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CLI-based Configuration Guide - IP Unicast Routing

AR100, AR120, AR150, AR160, AR200, AR1200, AR2200, AR3200, and AR3600 V200R009

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OSPF Fundamentals

OSPF Fundamentals

OSPF has the following functions:

  • Divides an Autonomous System (AS) into one or multiple logical areas.

  • Advertises routes by sending Link State Advertisements (LSAs).

  • Exchanges OSPF packets between devices in an OSPF area to synchronize routing information.

  • Encapsulates OSPF packets into IP packets and sends the packets in unicast or multicast mode.

Packet Types

Table 5-1 Packet types

Packet Type

Function

Hello packet

Sent periodically to discover and maintain OSPF neighbor relationships.

Database Description (DD) packet

Contains brief information about the local link-state database (LSDB) and synchronizes the LSDBs on two devices.

Link State Request (LSR) packet

Requests the required LSAs from neighbors.

LSR packets are sent only after DD packets are exchanged successfully.

Link State Update (LSU) packet

Sends the required LSAs to neighbors.

Link State Acknowledgement (LSAck) packet

Acknowledges the receipt of an LSA.

LSA Types

Table 5-2 LSA types

LSA Type

Function

Router-LSA (Type 1)

Describes the link status and link cost of a router. It is generated by every router and advertised in the area to which the router belongs.

Network-LSA (Type 2)

Describes the link status of all routers on the local network segment. Network-LSAs are generated by a designated router (DR) and advertised in the area to which the DR belongs.

Network-summary-LSA (Type 3)

Describes routes to a specific network segment in an area. Network-summary-LSAs are generated by an Area Border Router (ABR) and advertised in all areas except totally stub areas and Not-So-Stubby Areas (NSSAs). For example, an ABR belongs to both area 0 and area 1. Area 0 has a network segment 10.1.1.0, and area 1 has a network segment 11.1.1.0. The Type 3 LSA of the network segment 11.1.1.0 generated by the ABR for area 0 and the Type 3 LSA of the network segment 10.1.1.0 generated by the ABR for area 1 are advertised within the non-totally stub area or NSSA.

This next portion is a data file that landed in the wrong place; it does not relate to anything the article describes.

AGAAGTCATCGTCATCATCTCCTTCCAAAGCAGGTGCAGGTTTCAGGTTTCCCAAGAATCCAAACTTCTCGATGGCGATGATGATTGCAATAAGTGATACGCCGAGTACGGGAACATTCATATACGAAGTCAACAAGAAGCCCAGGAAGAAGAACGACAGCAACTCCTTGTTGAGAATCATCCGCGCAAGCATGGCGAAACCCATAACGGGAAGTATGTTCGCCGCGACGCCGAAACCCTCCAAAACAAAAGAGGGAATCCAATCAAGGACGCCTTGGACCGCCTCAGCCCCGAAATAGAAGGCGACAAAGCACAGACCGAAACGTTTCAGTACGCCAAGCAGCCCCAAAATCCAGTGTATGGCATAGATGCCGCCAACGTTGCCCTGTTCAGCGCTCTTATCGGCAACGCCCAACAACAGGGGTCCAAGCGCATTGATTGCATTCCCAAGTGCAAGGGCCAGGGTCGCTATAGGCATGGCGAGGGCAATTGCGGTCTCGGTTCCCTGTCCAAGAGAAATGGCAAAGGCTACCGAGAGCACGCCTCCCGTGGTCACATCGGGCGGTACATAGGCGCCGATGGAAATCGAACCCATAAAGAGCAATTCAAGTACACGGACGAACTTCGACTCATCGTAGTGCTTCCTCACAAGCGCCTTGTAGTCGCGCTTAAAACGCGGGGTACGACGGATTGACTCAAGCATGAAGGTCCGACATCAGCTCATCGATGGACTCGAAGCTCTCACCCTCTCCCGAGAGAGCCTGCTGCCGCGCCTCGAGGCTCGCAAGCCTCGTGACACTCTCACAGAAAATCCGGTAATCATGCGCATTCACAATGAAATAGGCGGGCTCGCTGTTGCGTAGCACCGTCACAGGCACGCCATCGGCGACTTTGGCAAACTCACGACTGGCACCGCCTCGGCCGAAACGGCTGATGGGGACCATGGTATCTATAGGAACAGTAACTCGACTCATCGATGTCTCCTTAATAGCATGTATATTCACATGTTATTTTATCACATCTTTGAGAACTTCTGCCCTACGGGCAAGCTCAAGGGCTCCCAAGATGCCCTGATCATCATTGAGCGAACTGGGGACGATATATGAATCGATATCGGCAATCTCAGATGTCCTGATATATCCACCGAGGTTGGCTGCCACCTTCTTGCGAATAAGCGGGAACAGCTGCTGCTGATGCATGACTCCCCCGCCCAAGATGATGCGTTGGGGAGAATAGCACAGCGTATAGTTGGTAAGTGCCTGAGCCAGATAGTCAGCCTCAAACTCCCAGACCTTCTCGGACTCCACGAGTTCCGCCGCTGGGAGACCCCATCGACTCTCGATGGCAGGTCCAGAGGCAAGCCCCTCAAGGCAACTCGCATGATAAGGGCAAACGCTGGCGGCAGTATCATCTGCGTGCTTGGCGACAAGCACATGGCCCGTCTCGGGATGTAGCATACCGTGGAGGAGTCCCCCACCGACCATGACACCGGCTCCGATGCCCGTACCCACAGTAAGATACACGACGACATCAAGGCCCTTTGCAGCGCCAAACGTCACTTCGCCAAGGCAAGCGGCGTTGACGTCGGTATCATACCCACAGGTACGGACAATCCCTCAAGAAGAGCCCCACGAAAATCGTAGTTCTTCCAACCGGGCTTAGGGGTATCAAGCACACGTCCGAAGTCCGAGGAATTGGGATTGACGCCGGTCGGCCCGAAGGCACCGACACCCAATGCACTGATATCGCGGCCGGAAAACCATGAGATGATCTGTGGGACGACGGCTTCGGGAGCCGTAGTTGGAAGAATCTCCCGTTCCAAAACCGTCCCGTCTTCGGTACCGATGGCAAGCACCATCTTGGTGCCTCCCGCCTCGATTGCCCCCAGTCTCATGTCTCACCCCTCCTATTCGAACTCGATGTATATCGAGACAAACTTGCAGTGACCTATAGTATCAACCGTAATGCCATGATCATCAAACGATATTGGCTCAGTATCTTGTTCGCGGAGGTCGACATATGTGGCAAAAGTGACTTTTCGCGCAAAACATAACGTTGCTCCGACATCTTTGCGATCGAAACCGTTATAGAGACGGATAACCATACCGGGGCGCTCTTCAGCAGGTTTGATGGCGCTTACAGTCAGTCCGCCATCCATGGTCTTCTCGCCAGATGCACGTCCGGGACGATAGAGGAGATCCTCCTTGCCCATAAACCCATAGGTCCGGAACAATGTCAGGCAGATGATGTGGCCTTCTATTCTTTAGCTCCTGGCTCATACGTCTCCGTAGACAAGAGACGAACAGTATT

ASBR-summary-LSA (Type 4)

Describes routes to an Autonomous System Boundary Router (ASBR). ASBR-summary-LSAs are generated by an ABR and advertised to all related areas except the area to which the ASBR belongs.

AS-external-LSA (Type 5)

Describes routes to a destination outside the AS. AS-external-LSAs are generated by an ASBR and advertised to all areas except stub areas and NSSAs.

NSSA-LSA (Type 7)

Describes routes to a destination outside the AS. Generated by an ASBR and advertised in NSSAs only.

Opaque-LSA (Type 9/Type 10/Type 11)

Provides a universal mechanism for OSPF extension.

  • Type 9 LSAs are advertised only on the network segment where the interface originating Type 9 LSAs resides. Grace LSAs used to support GR are a type of Type 9 LSAs.
  • Type 10 LSAs are advertised inside an OSPF area. LSAs used to support TE are a type of Type 10 LSAs.
  • Type 11 LSAs are advertised within an AS. At present, there are no applications of Type 11 LSAs.

Support status of LSAs in different types of areas

Table 5-3 Support status of LSAs in different types of areas

Area Type

Router-LSA (Type 1)

Network-LSA (Type 2)

Network-summary-LSA (Type 3)

ASBR-summary-LSA (Type 4)

AS-external-LSA (Type 5)

NSSA-LSA (Type 7)

Common area (including standard and backbone areas)

Supported Supported Supported Supported Supported Not supported

Stub area

Supported Supported Supported Not supported Not supported Not supported

Totally stub area

Supported Supported Not supported Not supported Not supported Not supported

NSSA

Supported Supported Supported Not supported Not supported Supported
Totally NSSA Supported Supported Not supported Not supported Not supported Supported

Router Types

Figure 5-1 lists common Router types used in OSPF.

Figure 5-1 Router types

Table 5-4 Router types

Router Type

Description

Internal router

All interfaces on an internal router belong to the same OSPF area.

Area Border Router (ABR)

An ABR belongs to two or more than two areas, one of which must be the backbone area.

An ABR is used to connect the backbone area and non-backbone areas. It can be physically or logically connected to the backbone area.

Backbone router

At least one interface on a backbone router belongs to the backbone area.

Internal routers in Area 0 and all ABRs are backbone routers.

AS Boundary Router (ASBR)

An ASBR exchanges routing information with other ASs.

An ASBR does not necessarily reside on the border of an AS. It can be an internal router or an ABR. An OSPF device that has imported external routing information will become an ASBR.

Route Types

Inter-area and intra-area routes in an AS describe the AS's network structure. AS external routes describe the routes to destinations outside an AS. OSPF classifies the imported AS external routes into Type 1 and Type 2 external routes.

Table 5-5 lists route types in descending priority order.